Beginning spring quarter, the current optional UPASS is going away and will be replaced with the Universal Student UPASS program. With this change, a mandatory fee of $45 for most students will be added to tuition, similar to the University Y fee. The goal of the Universal UPASS is to keep costs low for students while also making up the deficit that parking revenue is currently being used for to help subsidize the program.
The UPASS change has been in the works for the past year. During the UW Tacoma elections in spring 2018, students had the option to vote on whether they would support a Universal UPASS. 12 percent of the student body voted on the measure — more than the 10 percent needed for it to be official. It passed with 67 percent approval from students, needing only 60 percent to succeed. The University of Washington Board of Regents approved the Universal UPASS back in October 2018. After experiencing some technical difficulties that delayed a planned launch for the beginning of winter quarter, the program will officially start this spring.
James Sinding, auxiliary services manager for Campus Planning and Retail Services, stated that he is excited that the Universal UPASS was approved, but understands that not everyone will be happy with the decision.
“Some students will want to vent on either end of the spectrum,” Sinding said. “Some people might [say] ‘Wow, this is great,’ but I know that there is going to be some people saying ‘Why am I paying $45 when there is no benefit?’ … I definitely want to be transparent about it and proactive about it as opposed to reactive.”
To prevent this fee from being a shock to students, Sinding plans to run an information campaign in the next few weeks. His plans include creating a detailed webpage that explains more on the process of the Universal UPASS’s approval and implementation, as well as a banner over the central staircase and tabling events for discussion.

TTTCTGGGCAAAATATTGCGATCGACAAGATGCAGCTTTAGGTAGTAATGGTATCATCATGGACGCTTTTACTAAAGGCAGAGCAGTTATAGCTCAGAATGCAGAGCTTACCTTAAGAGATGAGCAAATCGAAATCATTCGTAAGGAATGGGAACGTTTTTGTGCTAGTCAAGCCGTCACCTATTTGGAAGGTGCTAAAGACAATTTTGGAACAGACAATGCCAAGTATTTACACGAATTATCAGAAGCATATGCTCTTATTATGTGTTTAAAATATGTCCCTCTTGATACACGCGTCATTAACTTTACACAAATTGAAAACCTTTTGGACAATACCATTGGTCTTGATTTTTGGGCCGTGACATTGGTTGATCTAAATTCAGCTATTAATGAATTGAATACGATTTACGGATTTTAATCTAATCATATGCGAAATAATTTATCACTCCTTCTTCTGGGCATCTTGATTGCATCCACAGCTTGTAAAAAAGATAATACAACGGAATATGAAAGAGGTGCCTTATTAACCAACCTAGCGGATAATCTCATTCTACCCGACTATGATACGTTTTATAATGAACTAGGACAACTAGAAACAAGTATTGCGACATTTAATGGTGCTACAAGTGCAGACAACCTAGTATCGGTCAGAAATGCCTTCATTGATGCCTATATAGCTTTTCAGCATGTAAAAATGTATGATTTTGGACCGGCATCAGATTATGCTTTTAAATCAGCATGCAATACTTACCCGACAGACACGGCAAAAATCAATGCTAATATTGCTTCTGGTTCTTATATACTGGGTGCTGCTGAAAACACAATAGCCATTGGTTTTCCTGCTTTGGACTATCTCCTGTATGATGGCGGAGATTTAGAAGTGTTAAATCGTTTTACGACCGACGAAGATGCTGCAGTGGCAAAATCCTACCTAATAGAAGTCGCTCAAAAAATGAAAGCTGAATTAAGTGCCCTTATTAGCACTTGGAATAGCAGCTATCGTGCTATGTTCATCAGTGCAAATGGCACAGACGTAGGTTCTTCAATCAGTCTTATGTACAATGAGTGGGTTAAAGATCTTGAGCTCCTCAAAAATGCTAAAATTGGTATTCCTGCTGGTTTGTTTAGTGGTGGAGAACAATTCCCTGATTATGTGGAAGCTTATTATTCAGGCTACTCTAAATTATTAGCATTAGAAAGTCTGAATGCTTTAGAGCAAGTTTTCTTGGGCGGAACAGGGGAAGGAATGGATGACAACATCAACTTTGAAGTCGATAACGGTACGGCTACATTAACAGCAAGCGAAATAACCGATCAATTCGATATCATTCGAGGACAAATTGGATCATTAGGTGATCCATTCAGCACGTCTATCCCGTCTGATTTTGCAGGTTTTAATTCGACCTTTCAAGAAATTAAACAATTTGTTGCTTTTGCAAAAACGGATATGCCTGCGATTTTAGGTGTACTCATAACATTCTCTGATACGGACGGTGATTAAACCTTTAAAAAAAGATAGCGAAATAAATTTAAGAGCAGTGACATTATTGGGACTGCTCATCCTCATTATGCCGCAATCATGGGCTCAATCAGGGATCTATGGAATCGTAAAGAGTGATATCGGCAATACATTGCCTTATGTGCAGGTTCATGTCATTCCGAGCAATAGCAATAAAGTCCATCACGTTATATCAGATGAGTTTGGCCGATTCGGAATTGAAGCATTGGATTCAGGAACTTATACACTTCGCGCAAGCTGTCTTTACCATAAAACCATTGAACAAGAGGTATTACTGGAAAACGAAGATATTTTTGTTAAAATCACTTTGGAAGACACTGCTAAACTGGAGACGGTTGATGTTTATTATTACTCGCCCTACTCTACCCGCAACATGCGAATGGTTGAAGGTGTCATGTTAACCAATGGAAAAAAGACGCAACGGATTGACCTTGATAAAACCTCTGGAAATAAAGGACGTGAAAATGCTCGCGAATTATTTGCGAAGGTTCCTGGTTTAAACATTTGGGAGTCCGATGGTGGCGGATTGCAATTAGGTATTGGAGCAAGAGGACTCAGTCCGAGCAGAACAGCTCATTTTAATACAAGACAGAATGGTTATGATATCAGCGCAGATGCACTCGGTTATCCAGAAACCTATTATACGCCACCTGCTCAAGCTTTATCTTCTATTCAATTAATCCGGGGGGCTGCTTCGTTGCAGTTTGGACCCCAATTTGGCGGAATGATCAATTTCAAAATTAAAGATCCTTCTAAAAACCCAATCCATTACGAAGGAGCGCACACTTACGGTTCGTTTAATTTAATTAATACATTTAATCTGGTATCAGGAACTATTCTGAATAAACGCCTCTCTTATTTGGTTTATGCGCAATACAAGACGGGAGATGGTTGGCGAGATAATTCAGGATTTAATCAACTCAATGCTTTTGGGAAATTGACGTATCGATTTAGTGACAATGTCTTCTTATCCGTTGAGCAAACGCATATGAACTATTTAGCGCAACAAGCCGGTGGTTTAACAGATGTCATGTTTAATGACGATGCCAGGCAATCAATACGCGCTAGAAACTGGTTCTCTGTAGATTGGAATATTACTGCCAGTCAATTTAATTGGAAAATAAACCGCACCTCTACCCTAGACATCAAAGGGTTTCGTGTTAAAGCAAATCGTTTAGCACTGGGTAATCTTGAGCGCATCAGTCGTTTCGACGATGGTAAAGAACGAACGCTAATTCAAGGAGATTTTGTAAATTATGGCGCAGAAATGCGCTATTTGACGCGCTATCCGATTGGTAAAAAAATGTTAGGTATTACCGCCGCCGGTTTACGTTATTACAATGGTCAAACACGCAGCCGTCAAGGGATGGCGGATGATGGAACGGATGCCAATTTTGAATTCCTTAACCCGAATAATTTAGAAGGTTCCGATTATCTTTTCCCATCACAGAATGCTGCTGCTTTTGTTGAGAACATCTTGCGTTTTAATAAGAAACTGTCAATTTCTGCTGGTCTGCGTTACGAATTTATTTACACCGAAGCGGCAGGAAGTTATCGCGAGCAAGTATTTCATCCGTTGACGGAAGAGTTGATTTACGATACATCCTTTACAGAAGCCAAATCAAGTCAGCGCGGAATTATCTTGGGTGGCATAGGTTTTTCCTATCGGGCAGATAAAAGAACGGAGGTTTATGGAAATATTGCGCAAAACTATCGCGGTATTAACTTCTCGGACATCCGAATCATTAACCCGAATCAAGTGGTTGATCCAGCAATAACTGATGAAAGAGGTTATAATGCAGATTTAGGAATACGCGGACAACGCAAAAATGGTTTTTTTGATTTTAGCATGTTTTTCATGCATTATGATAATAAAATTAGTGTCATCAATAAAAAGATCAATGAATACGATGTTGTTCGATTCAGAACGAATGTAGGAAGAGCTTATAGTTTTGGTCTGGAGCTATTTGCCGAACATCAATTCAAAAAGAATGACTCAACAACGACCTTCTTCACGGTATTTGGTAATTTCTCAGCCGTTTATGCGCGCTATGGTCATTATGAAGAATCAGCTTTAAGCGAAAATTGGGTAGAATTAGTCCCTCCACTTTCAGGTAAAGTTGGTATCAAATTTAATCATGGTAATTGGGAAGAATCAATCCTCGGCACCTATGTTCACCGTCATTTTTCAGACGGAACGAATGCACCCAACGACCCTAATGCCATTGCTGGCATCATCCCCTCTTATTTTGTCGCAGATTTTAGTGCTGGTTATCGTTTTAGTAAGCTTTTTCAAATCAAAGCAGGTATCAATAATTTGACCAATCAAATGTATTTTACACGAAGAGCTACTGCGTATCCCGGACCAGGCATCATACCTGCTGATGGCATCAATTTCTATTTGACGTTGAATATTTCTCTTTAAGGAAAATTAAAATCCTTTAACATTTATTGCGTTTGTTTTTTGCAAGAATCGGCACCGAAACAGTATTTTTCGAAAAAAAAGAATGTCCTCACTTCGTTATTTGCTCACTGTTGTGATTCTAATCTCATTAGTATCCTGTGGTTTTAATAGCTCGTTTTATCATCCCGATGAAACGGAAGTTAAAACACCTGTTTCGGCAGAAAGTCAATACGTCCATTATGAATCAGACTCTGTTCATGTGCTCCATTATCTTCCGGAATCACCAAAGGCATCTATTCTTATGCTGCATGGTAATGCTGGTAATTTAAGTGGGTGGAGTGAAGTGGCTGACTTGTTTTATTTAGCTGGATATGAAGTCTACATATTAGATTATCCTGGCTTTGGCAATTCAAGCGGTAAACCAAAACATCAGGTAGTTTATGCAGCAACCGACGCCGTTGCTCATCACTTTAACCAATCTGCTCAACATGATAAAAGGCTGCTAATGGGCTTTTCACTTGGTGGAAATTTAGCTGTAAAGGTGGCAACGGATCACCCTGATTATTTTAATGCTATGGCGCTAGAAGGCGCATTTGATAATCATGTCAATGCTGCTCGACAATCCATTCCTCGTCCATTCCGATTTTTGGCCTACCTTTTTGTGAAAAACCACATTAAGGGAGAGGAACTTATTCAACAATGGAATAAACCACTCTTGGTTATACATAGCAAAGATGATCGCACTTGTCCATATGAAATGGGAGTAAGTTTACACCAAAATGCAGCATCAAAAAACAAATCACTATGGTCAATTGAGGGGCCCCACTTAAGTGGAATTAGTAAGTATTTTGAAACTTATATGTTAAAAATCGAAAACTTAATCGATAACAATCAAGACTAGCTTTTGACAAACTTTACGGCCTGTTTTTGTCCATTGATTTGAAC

The current UPASS is a opt-in program. Students who participate are charged a fee of $45 per quarter and have access to Metro Transit, Community Transit, Pierce Transit, Kitsap Transit, Everett Transit and Sound Transit buses, the Sounder trains, paratransit services and subsidized vanpool fares.
With the Universal UPASS, every student will have $45 automatically added to their tuition, with the exception of students who live in Thurston County. Since the UPASS does not include Thurston County’s public transportation, Thurston County residents will only pay $20 a quarter for two years. If no deal is reached to incorporate Intercity Transit, Thurston County residents will no longer have to pay the fee after those two years.
About $200,000 of the program’s $400,000 budget is subsidized by the annual revenue brought in by parking and parking permits. The mandatory fee aims to alleviate much of the subsidization and make it more self-sustaining. Had the Universal UPASS not been passed by students, or had the Board of Regents rejected it, the optional fee would have likely doubled to $90 and would have included possible increases in parking rates around campus.
Both UW Bothell and UW Seattle have their own UPASS systems. For Seattle students, it is an $84 mandatory fee. In Bothell, it is an optional fee for $110 per quarter.
Sinding hopes this change will push more students to use public transportation, as well as reduce the number of commuters who drive alone. Additionally, the Universal UPASS could ease up some of the on-campus parking demands if more students decide to use mass transit.
“The number one goal, in my position, is to reduce the drive-alone rate,” Sinding said. “Then the students that are right on that tipping point are paying for something [they’re] more likely to use. That means less people are going to be driving to campus. I’ll be honest that mass transit does not work for every user, but it is still beneficial to them because it is more likely that they will find a parking spot within close proximity to campus.”
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concerning the Universal